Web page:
Hot on the heels of NYTProf 2.04, I’ve just released NYTProf 2.05. It has a few small but significant bug fixes. From the Changes file:
Fixed alteration of $! during profiling, thanks to Slaven Rezic. Fixed clock_gettime() clock selection to fallback to CLOCK_REALTIME if CLOCK_MONOTONIC is not available, e.g, on linux 2.4. Fixed error when application ends after DB::disable_profile(). Added some docs to Devel::NYTProf::Apache Added clock=N option to enable user to select the clock.
All the bugs were long-standing ones that happened to come to light and get fixes after 2.04 was released.
The first was the cause of a couple of odd bugs were applications would behave differently when profiled. The problem was that in certain situations the profiler would alter the value of $! between statements, so code that tested for $! would think something had gone wrong.
The second caused weird timing values on some platforms. The statement times would be zero and the subroutine times would be garbage. The problem was that some systems, such as Linux 2.4, define the CLOCK_MONOTONIC macro but don’t implement that clock in the kernel. NYTProf wasn’t testing that the clock worked. Now it does. If the clock_gettime() call fails with the selected clock it falls back to CLOCK_REALTIME (and if that fails NYTProf aborts).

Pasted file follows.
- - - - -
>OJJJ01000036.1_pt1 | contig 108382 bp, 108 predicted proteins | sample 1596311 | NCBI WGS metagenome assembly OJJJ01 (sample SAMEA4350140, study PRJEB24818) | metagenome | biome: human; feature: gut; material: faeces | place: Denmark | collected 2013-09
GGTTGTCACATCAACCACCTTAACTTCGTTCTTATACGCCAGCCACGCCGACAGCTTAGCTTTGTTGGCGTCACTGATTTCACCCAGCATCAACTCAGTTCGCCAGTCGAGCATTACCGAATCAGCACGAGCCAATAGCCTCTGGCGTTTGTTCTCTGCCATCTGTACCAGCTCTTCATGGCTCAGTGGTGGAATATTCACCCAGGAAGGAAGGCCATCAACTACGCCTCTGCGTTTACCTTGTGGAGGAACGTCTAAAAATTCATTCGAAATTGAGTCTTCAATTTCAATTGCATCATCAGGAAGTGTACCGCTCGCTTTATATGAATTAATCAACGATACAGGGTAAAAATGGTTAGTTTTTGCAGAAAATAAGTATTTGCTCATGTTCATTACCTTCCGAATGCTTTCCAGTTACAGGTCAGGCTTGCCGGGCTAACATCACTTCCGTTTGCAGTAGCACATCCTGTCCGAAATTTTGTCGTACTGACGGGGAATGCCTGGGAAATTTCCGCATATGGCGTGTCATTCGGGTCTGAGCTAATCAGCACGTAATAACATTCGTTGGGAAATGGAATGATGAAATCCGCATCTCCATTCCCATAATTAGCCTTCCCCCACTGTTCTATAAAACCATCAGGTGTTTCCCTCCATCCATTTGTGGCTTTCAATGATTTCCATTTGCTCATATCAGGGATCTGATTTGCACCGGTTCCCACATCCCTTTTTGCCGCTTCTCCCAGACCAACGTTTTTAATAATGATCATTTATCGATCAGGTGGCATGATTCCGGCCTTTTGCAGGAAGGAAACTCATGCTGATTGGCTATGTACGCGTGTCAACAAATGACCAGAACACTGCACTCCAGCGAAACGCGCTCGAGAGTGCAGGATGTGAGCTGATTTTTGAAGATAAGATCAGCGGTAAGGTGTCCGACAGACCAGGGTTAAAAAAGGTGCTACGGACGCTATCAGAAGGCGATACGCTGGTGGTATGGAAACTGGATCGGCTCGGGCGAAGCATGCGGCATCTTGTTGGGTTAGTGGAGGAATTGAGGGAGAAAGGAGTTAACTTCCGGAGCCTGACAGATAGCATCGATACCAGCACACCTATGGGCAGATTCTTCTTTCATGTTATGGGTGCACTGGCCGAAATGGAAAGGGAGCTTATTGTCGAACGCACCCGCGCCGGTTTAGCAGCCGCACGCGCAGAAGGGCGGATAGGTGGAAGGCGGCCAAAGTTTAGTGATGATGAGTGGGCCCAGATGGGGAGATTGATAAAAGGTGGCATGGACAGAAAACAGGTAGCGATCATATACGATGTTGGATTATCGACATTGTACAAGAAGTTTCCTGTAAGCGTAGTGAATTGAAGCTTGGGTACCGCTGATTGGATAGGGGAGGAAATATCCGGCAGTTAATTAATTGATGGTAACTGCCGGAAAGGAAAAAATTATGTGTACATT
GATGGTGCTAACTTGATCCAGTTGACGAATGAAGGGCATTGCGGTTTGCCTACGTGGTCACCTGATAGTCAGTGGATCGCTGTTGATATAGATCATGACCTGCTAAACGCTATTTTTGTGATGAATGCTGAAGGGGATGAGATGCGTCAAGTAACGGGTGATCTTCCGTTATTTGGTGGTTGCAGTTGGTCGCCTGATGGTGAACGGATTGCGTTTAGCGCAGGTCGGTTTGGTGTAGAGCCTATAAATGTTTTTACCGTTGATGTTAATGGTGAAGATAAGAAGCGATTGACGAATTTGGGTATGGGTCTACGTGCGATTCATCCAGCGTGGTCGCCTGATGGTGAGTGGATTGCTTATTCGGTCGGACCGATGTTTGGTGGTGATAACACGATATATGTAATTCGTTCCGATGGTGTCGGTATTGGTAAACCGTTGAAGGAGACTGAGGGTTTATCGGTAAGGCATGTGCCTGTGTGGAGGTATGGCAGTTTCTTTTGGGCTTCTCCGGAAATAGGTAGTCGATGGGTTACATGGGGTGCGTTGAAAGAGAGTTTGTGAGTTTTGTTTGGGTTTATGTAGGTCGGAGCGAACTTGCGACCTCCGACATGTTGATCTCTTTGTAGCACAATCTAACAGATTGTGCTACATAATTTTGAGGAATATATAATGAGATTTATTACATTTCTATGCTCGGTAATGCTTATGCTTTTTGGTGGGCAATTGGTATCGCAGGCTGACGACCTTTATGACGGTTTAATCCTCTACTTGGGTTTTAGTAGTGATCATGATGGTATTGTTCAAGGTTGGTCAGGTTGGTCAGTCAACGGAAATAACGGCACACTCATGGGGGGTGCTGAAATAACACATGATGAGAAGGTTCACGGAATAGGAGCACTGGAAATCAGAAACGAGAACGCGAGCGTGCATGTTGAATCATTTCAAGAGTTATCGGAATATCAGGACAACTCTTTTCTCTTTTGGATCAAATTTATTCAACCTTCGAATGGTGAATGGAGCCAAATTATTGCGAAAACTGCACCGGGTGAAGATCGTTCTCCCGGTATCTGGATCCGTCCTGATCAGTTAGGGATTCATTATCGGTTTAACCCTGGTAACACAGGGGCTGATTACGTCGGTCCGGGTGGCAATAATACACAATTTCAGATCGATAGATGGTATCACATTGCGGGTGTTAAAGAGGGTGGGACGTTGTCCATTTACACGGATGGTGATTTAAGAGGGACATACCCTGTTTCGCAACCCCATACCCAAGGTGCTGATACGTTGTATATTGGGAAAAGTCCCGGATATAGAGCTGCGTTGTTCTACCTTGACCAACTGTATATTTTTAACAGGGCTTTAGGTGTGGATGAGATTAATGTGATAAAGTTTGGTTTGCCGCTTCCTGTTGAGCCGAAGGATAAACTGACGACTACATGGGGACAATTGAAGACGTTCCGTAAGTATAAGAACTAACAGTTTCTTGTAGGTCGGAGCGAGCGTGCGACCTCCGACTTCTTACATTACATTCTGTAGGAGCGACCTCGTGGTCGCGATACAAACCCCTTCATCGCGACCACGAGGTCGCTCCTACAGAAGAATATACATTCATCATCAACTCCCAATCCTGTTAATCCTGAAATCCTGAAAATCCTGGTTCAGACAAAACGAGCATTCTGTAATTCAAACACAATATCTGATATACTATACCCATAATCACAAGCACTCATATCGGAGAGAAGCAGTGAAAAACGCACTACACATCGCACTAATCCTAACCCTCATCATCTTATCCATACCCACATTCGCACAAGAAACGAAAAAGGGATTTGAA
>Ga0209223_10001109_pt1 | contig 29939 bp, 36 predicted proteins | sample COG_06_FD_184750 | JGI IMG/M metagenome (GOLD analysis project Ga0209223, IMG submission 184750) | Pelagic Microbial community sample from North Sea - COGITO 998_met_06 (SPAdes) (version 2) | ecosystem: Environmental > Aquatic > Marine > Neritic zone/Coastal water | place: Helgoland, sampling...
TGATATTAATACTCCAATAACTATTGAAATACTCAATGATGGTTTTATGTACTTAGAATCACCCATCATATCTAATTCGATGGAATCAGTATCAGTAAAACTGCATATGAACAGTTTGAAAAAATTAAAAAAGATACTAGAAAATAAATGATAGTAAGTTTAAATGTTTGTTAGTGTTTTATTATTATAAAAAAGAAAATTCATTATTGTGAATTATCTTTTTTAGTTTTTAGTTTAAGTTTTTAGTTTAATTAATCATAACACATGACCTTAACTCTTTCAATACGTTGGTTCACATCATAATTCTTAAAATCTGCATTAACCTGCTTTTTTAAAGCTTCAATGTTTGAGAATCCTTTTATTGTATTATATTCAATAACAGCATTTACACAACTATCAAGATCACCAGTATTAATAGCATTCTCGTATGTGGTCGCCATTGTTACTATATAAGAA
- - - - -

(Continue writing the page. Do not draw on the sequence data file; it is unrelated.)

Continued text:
As a bonus I’ve added the ability to select what clock you want to use by setting
clock=N in the NYTPROF environment variable, where N is the integer id of the clock you want to use (usually you can find the CLOCK_* macros in the /usr/include/time.h file). This only works if your system supports clock_gettime(), which most modern unix-like systems do, with the notable exception of OS X.
Why would you want to use a different clock?
Well the default, CLOCK_MONOTONIC, is relatively expensive to call, and NYTProf calls it twice per statement. So it’s the dominant cost of the profiler.
Some systems, like Linux 2.6, offer other clocks, like CLOCK_MONOTONIC_FAST that returns the most recently cached value of the clock. That’s typically just 1/10th the cost of CLOCK_MONOTONIC, so your code runs much faster under the profiler.
Naturally there’s a trade-off: the accuracy of the timings drops significantly. Still far better than Devel::DProf, but far worse than normal. You’re dependent on how often the cached time value gets updated by your kernel. I saw a figure of “600 times per second” quoted for one system, but I can’t find the link now. My advice would be to steer clear of this feature unless you feel comfortable with the issues like these.